Thread: LOOK and LEARN
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Old 12th March 2009, 05:03 PM   #7
Peter Hart
Technical Guru
Join Date: Jan 1970
Posts: 13
Smile Slamming

Originally Posted by Daniel B View Post
Hi Peter !
I know this question may be off this topic, but I wish you could help me.
I am trying to learn the slam jibe.
I 've read about this move, and saw your tutorials ( lets go wave sailing and serious abour waves vol 1 ) but there seem to be two diff approaches. One is to sheet in in the beginning of the move, and the other is to slightly sheet out ... That would be my first question, wich one is the right one ?
Second, when I initiate the jibe, I try to loose some speed by heading upwind and sheet out a little bit, then I place my back foot behind the back strap and on the inside rail, and through my body backwards and to the inside of the turn ... but the rail, in stead of sinking smoothly, makes the board to jump/bounce and that prevents me from doing the carve I am suppouse to.
Thanks in advance !
Hi Daniel

Thanks for the message.
For part one of your q, the answer depends a little on how powered you are. Generally you head up and sheet OUT to wash of all speed, get the nose up (and make ground upwind) and then sheet IN as you 'slam' in the tail.

For part 2 of the q, the answer is more straight forward. You have to decide whether you're doing a tight radius carve or a slam. In the carve, you stay planing (don't head up) and carve the board hard with a lot of back foot pressure at the same time sheeting in hard.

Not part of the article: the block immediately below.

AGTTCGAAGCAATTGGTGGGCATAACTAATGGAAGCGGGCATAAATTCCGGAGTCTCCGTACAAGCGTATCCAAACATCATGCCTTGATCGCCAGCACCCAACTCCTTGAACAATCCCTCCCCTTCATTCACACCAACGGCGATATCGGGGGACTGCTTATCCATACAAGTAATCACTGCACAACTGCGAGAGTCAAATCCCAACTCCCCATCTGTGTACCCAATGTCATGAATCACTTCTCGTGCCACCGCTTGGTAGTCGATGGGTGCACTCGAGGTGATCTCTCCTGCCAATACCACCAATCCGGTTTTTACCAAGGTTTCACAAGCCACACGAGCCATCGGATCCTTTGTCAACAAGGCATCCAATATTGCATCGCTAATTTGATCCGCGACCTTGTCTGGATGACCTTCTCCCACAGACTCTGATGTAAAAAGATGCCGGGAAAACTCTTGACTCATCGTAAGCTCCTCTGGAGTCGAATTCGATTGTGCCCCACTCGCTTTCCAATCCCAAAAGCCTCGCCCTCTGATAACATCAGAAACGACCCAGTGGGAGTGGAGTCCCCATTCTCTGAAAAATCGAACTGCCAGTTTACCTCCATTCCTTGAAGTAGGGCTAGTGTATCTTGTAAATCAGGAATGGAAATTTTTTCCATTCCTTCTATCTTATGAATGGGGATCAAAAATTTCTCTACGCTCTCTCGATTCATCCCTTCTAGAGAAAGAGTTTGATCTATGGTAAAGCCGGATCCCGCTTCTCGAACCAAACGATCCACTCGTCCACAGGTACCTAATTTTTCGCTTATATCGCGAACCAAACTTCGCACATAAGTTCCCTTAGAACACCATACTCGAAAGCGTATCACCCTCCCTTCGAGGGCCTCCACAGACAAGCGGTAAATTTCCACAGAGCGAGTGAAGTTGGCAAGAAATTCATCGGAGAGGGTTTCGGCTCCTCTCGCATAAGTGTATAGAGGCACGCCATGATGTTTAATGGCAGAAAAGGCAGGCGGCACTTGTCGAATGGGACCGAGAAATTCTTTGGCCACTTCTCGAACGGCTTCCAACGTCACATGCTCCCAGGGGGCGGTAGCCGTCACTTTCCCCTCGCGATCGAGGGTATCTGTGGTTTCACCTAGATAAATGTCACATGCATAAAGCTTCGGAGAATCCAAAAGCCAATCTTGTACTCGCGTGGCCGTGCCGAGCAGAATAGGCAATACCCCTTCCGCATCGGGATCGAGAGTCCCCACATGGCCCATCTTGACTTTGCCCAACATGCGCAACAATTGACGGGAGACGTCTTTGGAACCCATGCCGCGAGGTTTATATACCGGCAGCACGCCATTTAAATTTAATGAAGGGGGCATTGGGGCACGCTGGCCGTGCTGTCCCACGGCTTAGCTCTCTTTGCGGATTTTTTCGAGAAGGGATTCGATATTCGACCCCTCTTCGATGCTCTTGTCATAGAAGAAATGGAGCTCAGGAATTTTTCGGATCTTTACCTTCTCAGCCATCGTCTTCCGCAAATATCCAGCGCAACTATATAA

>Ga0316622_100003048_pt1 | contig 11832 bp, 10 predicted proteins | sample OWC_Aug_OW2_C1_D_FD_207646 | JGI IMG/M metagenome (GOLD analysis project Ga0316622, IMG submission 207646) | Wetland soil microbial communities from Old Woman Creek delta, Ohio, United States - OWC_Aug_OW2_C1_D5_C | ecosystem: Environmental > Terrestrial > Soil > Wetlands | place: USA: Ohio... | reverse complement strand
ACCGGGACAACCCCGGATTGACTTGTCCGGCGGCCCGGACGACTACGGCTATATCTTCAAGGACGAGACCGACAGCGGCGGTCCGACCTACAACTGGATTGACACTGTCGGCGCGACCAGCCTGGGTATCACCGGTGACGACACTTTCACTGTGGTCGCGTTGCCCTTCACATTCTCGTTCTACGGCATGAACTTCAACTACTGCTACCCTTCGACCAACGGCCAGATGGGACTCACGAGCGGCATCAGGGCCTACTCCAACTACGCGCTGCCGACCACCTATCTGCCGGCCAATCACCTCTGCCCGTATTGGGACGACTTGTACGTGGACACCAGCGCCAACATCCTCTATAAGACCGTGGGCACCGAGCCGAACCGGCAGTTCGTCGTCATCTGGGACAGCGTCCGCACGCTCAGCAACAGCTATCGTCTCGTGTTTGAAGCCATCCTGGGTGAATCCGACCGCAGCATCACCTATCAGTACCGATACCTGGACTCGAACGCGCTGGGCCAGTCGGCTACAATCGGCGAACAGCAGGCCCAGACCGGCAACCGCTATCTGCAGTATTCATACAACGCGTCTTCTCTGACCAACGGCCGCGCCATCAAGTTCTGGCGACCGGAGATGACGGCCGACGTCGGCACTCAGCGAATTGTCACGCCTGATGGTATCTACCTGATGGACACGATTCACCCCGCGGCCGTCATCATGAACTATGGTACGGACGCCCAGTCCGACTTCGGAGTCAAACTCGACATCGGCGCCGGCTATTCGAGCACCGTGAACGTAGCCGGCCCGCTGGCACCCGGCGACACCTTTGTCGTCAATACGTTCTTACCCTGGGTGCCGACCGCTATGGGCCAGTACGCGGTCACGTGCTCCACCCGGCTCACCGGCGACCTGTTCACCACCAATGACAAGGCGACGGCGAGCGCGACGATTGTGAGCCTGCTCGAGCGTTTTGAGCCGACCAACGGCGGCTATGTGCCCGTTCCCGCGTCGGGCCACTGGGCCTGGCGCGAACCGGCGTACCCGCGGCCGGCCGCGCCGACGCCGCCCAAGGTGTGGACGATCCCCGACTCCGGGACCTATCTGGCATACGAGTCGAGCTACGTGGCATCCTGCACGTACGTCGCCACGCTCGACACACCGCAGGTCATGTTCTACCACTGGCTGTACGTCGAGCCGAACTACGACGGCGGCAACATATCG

In the slam it's very different. Wash off all the speed, tilt the rig to windward (like an big board flare gybe), then sheet in, sink the tail BUT KEEP IT FLAT. It's the rig force that's turning you.
Also I wouldn't put the back foot behind the straps to start with. It's a good way to 'pop' the board for aerial gybes and willy skippers but tends to make the board go nuts skip all over the place.
You're doing a kind of hybrid. If you whack the board on its edge at slow speeds with a lot of back foot, it will just stall.

Hope this helps

Last edited by Peter Hart; 12th March 2009 at 05:09 PM.
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